New report highlights ethics and policy dangers of ‘military human enhancements’
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End the Lie
January 2nd, 2013
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The U.S. militaryâ€™s constant move towards increasing so-called â€śhuman enhancementsâ€ť or, as California Polytechnic State University researcher Patrick Lin says, â€śmutant powers,â€ť has raised entirely novel ethical and policy concerns, according to a new report for the Greenwall Foundation.
Massive advances in technology are requiring a radical re-thinking of the future of war in other areas as well, such asÂ weaponized hallucinations, fullyÂ automated weapons systemsÂ (also known as â€śkiller robotsâ€ť) andÂ rapidly advancing drone technologyÂ opening up the realistic possibility ofÂ perpetual drone flight.Â
Yet this type of research aimed at directly changing human body â€“ in an effort to build what some call â€śsuper soldiers â€“ is in a league of its own. The militaryâ€™s â€śenhancementsâ€ť cover a wide range of technologies from drugs and nutrition to genetic manipulation to electroshock to robotic implants, prosthetics and more.
In a newÂ 108-page reportÂ prepared for the Greenwall Foundation by Patrick Lin, PhD, Maxwell Mehlman, JD and Keith Abney ABD, the many risks are outlined along with some of the many â€śhuman enhancement projects recently or currently pursued by militaries worldwide.â€ť
â€śInsomuch as the US military is the most transparent about its research projects as well as the most heavily invested, most but not all of our examples are projects based in US, drawn from open-source or unclassified information,â€ť the researchers note.
Some of the technologies they outline include exoskeletons designed to radically increase a soldierâ€™s strength and endurance, external devices designed to aid mobility and allow humans to scale walls like geckos and spiders, liquid body armor and flexible fabrics capable of stiffening into armor and â€śvirtual capabilitiesâ€ť designed to prevent the soldier from even being on the battlefield at all.
One such project is the â€śAvatarâ€ť program spearheaded by the Defense Advance Research Project Agency (DARPA) aimed at creating â€śinterfaces and algorithms to enable a soldier to effectively partner with a semi-autonomous bi-pedal machine and allow it to act as the soldierâ€™s surrogate.â€ť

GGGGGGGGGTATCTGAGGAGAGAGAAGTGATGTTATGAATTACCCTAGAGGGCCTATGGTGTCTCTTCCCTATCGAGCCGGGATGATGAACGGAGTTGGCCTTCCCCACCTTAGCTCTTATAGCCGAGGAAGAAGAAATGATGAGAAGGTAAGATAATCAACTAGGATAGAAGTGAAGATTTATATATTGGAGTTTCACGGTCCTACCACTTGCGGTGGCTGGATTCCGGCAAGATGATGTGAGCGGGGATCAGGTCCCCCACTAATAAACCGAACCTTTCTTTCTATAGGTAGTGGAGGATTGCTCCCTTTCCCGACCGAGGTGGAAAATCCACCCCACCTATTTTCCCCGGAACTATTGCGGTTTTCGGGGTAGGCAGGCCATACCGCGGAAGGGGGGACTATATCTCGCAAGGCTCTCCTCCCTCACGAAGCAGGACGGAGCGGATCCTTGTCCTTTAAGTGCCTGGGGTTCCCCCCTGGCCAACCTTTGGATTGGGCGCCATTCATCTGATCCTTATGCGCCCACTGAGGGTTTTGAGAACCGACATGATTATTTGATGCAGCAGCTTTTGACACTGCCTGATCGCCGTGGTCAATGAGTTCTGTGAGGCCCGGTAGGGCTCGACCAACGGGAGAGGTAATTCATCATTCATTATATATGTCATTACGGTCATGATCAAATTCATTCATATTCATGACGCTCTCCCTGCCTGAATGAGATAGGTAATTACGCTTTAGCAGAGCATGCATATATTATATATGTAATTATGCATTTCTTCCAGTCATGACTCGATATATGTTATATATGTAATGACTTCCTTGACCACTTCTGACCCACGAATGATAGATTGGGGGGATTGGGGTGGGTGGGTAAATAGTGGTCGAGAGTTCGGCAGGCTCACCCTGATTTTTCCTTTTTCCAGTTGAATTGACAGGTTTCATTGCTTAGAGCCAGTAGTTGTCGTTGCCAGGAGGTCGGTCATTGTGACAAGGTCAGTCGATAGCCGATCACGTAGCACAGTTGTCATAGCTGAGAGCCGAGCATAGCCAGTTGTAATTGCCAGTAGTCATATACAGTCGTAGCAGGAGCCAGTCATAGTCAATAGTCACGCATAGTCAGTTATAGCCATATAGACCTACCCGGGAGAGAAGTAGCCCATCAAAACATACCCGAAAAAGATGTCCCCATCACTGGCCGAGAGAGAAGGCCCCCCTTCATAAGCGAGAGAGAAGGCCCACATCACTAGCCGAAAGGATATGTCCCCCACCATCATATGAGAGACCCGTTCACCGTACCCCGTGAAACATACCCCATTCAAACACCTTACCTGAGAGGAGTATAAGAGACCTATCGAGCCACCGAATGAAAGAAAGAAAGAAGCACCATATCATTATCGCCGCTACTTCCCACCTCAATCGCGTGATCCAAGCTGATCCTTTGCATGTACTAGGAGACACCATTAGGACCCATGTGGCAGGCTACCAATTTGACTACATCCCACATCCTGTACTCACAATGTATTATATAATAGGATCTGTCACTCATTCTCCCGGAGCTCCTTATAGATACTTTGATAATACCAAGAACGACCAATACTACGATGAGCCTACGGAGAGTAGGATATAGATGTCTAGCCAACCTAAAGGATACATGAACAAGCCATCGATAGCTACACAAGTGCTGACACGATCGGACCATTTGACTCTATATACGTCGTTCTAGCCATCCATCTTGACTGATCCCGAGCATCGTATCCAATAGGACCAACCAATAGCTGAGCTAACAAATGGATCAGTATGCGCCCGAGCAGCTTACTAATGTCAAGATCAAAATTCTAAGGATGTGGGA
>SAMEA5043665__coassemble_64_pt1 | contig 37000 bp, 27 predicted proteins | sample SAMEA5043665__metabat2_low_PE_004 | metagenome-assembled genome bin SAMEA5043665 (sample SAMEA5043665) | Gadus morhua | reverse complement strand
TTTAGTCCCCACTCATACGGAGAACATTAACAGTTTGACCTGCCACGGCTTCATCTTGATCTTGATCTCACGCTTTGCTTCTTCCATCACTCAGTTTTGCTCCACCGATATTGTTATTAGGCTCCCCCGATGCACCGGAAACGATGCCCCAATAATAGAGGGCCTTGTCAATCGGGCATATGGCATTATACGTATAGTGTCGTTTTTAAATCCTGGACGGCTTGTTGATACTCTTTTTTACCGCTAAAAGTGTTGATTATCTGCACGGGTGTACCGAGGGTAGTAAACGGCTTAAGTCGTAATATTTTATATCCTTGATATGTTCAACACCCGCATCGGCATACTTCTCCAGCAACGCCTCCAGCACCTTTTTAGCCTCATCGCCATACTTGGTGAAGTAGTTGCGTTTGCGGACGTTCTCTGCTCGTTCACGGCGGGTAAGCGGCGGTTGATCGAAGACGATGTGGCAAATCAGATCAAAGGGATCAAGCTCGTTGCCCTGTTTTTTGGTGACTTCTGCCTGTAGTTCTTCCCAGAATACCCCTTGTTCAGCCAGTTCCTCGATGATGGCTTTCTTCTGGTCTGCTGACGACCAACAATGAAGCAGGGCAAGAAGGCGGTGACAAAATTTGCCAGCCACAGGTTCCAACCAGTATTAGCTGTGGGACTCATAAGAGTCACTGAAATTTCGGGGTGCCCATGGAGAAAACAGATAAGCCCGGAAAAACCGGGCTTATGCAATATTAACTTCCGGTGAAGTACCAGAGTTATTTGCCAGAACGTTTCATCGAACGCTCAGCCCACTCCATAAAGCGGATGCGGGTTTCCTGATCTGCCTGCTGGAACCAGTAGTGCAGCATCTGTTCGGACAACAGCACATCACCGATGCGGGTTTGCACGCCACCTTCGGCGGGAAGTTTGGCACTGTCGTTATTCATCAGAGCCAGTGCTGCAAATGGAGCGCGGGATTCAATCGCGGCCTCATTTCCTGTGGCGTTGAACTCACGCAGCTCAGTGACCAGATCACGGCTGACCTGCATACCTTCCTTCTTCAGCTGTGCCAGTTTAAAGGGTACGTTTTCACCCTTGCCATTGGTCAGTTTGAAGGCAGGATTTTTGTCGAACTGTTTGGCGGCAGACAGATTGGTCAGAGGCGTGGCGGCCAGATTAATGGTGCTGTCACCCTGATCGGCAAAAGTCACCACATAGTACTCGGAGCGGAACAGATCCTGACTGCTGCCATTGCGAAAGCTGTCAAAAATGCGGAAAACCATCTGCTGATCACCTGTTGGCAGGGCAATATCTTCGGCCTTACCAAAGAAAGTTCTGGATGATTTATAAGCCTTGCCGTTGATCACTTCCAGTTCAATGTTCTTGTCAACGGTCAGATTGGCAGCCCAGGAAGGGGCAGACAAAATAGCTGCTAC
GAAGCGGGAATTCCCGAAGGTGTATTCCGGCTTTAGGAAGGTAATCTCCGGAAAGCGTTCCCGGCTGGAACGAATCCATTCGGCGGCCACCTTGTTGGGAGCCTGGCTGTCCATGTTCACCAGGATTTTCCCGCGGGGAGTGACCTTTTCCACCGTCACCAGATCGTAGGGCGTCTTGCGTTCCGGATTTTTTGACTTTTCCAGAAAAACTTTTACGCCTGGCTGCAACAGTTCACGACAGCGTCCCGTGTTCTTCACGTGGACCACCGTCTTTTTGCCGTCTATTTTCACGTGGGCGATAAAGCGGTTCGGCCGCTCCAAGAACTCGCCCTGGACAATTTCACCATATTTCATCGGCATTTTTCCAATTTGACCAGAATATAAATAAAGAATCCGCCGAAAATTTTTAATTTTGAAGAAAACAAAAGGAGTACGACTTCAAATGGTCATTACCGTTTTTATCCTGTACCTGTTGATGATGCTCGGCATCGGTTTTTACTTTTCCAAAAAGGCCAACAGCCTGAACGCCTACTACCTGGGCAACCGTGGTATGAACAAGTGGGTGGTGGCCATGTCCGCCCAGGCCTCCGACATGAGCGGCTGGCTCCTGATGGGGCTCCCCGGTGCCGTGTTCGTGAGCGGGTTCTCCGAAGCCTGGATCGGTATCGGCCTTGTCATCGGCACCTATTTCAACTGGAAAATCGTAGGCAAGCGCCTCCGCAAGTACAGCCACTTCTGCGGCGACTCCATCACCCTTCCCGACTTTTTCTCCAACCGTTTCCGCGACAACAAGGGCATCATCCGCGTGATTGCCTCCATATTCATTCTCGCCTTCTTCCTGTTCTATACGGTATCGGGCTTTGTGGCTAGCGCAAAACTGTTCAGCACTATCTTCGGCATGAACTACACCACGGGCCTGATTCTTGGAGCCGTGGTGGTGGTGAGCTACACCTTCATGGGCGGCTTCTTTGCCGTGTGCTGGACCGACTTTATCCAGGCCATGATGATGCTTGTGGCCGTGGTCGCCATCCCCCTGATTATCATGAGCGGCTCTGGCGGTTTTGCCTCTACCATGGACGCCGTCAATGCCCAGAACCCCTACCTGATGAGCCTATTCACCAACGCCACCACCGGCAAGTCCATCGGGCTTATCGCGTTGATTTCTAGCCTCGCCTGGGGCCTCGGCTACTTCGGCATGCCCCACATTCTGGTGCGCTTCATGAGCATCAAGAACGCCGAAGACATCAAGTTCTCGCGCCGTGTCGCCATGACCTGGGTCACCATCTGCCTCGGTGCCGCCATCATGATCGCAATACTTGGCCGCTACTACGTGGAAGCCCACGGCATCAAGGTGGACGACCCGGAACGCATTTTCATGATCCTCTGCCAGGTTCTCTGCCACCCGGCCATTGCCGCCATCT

In addition there are efforts to increase â€śsituational awarenessâ€ť through â€śbetter communication, data integration from different sources, threat identification, coordinated efforts, and so on.â€ť
Current projects include DARPAâ€™s Cognitive Technology Threat Warning System, a visual aid that employs a computer to instantly identify threats that otherwise â€śwarfighters might only subconsciously see, given that only a fraction of our visual data is consciously registered.â€ť
A similar project is DARPAâ€™s Soldier Centric Imaging via Computational Cameras, or SCENICC, which â€śseeks to develop electronic contact lensesâ€ť to accomplish similar superhuman awareness.
While caffeine has long been a staple in war as an attention stimulant, the US military now uses amphetamines to â€śincrease focusâ€ť although there are quite obviously â€śpossible serious side-effects.â€ť
Indeed, in one case, it seems that the stimulants were at least partially responsible for the deaths of four Canadian troops in Afghanistan, as Danger RoomÂ notes.
â€śCase in point: On April 18, 2002, a pair of Air Force F-16 fighter pilots returning from a 10-hour mission over Afghanistan saw flashes on the ground 18,000 feet below them,â€ť David Axe writes. â€śThinking he and his wingman were under fire by insurgents, Maj. Harry Schmidt dropped a 500-pound laser-guided bomb.â€ť
The flashes were actually Canadian troops conducting a live-fire training exercise and the Air Force eventually dropped criminal charges. Schmidt toldÂ ChicagoÂ magazine, â€śI donâ€™t know what the effect was supposed to be. All I know is something [was] happening to my body and brainâ€ť that could have influenced his judgment.